Friday  30 May 2014 / Hour 2, Block C:  Richard A Epstein, Hoover Institution Defining Ideas & Chicago Law, in re:   The Case Against Reparations for Slavery (1 of 2)   Report from Chicago.  Note that this week, Sam Greenlee, author of the deeply influential, The Spook Who Sat by the Door, passed away on May 19, 2014.  He was born and lived for many years in Chicago; served in the US Foreign Service and spoke Bahasa Indonesia and Arabic; was an advisor and friend to Nina Simone; was one of the highly literate men of the Twentieth Century.

Friday  30 May 2014 / Hour 2, Block D: Richard A Epstein, Hoover Institution Defining Ideas & Chicago Law, in re: The Case Against Reparations for Slavery (2 of 2) 

Hour Three

Friday  30 May 2014 / Hour 3, Block A: Daniel Henninger, WSJ, WONDER LAND, in re: Harry Reid Hates the Redskins

Friday  30 May 2014 / Hour 3, Block B:  Salena Zito, Pittsburgh Tribune-Review & Pirates fan, in re: Voters Seek Middle, Want Results  Allyson Schwartz never understood, even in the waning days of trying to win the Pennsylvania Democrats’ gubernatorial nomination, how voters could possibly reject her candidacy.  Marjorie Margolis never got it either; she projected an entitlement to winning back the suburban Philadelphia congressional seat she held for one term more than 20 years ago. And in the days after her loss, she didn’t contradict media stories that her son’s in-laws, Bill and Hillary Clinton, didn’t deliver the race for her.

  A bit of a newsflash: The Clintons have absolutely nothing to do with Margolis’ failure to listen to what voters wanted.   Both women, part of the insider culture of Washington, D.C., were upended by moderate, pragmatic candidates who projected a strong work ethic, rolled up their sleeves at every campaign stop, and voiced a willingness to work outside the party machine to fix problems in the district or the state.

Friday  30 May 2014 / Hour 3, Block C: Max Holland, Washington Decoded, in re: Truth in a Lie: Forty Years After the 18½ Minute Gap  (1 of 2) On the afternoon of October 1, 1973, President Richard M. Nixon and his chief of staff, Alexander M.  Haig, Jr., slipped away from the White House and went for a rambling, nearly two-hour car ride through the Washington countryside.

    Nixon and Haig left the White House because they did not want to risk anyone overhearing them talk about a sensitive matter. Or perhaps they feared that someone might use remnants of the White House recording system, though it was supposedly disconnected, to capture their words. Given all the leaks to the press, and the exposure of just about every administration secret up to and including the existence of the White House tapes, paranoia wasn’t entirely unjustified.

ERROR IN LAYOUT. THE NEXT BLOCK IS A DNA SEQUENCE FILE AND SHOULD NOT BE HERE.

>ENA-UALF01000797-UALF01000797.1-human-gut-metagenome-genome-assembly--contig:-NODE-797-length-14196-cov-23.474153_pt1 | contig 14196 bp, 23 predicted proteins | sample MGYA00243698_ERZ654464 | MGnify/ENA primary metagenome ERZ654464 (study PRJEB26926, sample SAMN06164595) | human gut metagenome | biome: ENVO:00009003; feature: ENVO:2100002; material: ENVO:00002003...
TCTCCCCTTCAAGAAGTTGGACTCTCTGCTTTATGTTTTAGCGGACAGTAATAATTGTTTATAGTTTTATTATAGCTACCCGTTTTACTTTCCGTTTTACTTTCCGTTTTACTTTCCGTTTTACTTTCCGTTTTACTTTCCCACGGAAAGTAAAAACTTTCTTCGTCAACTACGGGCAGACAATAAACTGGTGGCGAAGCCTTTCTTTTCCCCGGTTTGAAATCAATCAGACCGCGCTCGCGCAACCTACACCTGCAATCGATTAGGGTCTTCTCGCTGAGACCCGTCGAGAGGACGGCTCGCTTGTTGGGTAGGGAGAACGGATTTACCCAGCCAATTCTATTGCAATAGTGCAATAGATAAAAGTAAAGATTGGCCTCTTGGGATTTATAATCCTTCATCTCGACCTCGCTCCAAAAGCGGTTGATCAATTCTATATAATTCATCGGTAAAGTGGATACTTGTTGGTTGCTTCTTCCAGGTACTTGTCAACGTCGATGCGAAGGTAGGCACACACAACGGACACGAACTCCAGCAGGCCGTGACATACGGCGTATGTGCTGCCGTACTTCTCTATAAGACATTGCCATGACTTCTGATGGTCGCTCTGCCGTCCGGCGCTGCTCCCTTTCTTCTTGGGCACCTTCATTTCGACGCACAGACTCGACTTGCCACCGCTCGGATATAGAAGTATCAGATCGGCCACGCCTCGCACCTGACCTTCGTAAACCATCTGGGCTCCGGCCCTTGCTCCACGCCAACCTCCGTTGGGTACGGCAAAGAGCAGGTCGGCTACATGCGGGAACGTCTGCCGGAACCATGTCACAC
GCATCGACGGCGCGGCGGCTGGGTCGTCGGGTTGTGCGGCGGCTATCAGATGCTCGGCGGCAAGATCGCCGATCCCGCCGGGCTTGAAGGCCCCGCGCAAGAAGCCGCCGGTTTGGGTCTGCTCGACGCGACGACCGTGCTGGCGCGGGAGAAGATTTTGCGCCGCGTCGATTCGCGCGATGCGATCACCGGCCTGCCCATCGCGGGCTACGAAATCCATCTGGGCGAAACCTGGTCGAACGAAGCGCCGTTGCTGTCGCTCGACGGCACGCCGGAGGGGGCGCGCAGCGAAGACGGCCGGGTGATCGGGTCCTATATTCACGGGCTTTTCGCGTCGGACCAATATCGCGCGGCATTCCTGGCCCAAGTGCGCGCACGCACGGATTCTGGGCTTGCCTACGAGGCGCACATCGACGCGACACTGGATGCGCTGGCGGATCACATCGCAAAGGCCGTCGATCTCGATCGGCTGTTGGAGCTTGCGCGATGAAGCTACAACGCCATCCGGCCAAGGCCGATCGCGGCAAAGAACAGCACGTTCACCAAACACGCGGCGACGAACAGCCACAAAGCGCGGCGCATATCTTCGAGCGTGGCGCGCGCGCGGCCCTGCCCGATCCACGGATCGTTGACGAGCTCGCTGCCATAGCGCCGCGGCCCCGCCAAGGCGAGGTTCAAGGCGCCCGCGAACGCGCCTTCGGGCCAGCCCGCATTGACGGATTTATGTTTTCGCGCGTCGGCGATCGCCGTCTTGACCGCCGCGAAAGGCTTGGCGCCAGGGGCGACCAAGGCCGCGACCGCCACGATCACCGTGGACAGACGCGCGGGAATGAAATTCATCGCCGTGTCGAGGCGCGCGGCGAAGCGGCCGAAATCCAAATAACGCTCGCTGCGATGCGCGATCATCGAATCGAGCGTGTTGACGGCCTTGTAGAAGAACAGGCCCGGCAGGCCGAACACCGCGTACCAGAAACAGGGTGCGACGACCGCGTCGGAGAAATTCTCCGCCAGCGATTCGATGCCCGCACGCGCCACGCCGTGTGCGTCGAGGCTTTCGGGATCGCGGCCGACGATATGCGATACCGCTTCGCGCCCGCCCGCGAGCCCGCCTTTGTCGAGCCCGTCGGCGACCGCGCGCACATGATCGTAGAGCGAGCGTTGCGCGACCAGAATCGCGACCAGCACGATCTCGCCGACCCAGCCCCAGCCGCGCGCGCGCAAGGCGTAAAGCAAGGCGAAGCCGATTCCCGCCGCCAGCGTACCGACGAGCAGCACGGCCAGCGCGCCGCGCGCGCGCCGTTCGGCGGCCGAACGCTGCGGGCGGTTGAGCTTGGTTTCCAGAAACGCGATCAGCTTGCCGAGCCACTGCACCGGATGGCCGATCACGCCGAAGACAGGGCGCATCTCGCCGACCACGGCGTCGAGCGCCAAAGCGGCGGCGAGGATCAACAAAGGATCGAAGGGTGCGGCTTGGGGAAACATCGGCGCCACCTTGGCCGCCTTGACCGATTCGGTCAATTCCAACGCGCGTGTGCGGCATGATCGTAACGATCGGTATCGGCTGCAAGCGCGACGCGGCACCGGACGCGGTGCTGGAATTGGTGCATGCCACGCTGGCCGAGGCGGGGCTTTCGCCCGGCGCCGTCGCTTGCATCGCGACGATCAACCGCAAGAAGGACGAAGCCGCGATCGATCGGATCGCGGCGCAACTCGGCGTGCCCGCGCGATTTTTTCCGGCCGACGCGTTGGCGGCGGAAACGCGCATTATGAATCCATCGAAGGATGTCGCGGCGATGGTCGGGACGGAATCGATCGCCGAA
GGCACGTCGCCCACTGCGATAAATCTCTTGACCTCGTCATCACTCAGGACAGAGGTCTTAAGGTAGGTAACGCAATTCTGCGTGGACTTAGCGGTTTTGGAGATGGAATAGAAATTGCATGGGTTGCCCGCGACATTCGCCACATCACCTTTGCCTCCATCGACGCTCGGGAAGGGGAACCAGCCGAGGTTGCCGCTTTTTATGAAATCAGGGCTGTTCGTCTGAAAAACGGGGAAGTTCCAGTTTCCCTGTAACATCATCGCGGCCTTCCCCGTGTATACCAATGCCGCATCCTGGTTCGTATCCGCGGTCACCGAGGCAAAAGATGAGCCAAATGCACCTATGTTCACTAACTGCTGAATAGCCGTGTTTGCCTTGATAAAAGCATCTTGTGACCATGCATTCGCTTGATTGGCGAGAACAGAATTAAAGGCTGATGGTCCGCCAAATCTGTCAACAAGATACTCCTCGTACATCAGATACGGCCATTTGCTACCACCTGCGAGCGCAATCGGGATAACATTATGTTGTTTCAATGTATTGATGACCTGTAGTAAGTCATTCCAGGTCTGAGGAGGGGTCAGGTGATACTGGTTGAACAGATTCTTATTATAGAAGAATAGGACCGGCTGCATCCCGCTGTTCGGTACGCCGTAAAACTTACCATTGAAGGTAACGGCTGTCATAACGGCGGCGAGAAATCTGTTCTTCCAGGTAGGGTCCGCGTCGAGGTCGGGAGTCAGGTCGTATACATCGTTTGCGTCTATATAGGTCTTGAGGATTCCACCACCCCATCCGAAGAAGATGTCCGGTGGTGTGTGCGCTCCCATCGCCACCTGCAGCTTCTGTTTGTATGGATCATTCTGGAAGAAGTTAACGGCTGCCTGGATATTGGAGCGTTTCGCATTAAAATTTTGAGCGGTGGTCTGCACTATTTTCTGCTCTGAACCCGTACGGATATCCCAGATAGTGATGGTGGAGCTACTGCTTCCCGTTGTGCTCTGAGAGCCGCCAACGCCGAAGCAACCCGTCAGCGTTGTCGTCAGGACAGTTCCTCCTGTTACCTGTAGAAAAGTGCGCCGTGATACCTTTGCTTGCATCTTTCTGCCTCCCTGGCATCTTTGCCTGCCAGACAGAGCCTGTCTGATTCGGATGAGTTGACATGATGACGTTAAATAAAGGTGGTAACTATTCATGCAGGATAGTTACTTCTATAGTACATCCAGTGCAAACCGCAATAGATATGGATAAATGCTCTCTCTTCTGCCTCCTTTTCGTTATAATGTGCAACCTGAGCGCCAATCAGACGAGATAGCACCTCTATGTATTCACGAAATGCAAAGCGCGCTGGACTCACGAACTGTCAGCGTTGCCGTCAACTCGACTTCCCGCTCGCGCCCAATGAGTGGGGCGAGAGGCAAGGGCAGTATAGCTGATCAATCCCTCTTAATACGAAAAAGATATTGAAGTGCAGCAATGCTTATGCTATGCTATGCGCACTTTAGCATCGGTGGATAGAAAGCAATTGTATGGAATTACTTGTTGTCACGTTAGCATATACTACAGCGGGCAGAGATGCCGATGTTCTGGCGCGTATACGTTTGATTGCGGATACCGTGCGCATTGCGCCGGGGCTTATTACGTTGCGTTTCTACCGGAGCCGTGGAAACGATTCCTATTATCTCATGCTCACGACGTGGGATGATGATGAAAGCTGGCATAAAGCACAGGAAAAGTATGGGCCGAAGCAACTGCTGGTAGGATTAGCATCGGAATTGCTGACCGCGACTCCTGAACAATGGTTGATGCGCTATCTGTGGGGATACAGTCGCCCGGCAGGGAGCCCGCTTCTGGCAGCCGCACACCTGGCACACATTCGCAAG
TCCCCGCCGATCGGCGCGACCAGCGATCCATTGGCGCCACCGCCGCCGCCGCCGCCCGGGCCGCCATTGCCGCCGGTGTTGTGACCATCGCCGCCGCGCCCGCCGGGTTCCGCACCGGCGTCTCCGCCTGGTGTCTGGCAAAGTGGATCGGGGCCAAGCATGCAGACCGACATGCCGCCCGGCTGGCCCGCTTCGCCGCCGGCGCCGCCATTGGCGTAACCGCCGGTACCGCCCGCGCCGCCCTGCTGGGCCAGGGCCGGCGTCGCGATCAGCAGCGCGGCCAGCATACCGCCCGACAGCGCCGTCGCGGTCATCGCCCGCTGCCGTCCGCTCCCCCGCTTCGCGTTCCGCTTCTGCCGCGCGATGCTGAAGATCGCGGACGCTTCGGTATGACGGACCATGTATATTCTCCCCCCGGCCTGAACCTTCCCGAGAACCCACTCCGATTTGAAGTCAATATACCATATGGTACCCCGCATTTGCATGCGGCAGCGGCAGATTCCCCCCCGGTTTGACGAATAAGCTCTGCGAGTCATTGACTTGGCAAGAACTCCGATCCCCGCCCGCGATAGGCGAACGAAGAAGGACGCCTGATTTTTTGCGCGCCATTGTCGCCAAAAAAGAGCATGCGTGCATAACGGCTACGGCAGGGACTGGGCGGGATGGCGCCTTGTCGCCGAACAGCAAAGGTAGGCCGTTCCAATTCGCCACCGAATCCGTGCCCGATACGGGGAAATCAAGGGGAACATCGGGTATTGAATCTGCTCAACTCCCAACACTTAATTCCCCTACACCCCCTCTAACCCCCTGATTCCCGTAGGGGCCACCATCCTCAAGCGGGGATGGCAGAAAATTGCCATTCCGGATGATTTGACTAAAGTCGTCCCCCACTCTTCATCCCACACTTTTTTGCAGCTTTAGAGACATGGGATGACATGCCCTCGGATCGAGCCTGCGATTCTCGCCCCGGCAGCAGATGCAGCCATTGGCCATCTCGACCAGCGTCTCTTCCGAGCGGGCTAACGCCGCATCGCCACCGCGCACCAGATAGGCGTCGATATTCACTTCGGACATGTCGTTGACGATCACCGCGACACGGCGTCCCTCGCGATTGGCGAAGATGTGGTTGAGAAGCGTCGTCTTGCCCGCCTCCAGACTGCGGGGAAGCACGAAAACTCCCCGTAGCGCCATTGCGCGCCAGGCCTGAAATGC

Just prior to this unscheduled outing, Nixon’s long-time personal secretary, Rose Mary Woods, had come to the president in a panic. She breathlessly told him she had accidentally caused a four- to five-minute buzz subpoenaed tape she had been transcribing. And the recording appeared to be a crucial one: it encompassed meetings on June 20, 1972 between the president and his top aides, H. R. Haldeman and John D. Ehrlichman, on what was Nixon’s first day back in the White House since the Watergate break-in, which had occurred three days earlier.

Friday  30 May 2014 / Hour 3, Block D: Max Holland, Washington Decoded, in re: Truth in a Lie: Forty Years After the 18½ Minute Gap  (2 of 2) . . . which had occurred three days earlier.

    Nixon told Woods not to worry, as he didn’t think the specific portion of the tape she accidentally altered had been subpoenaed. Still, he immediately called Haig, according to Nixon’s memoir RN, and told him what happened. The two men then left the White House for their impromptu car ride.  Two months after Woods’s private admission, the discovery of an 18½ minute gap on that tape caused a national furor, second only to the public’s reaction to the Saturday Night massacre. Public disclosure of a two-toned buzz or hum that caused the gap in conversation supercharged calls for impeachment and finally unraveled the landslide electoral victory Nixon had achieved just two years earlier. It left the political landscape scarred, even four decades later, and plagued by culture wars that persist to this day. Nixon’s term could not have ended in a more devastating way for the office of the presidency or the nation.

    Yet more than 40 years later, the infamous gap remains one of Watergate’s . . .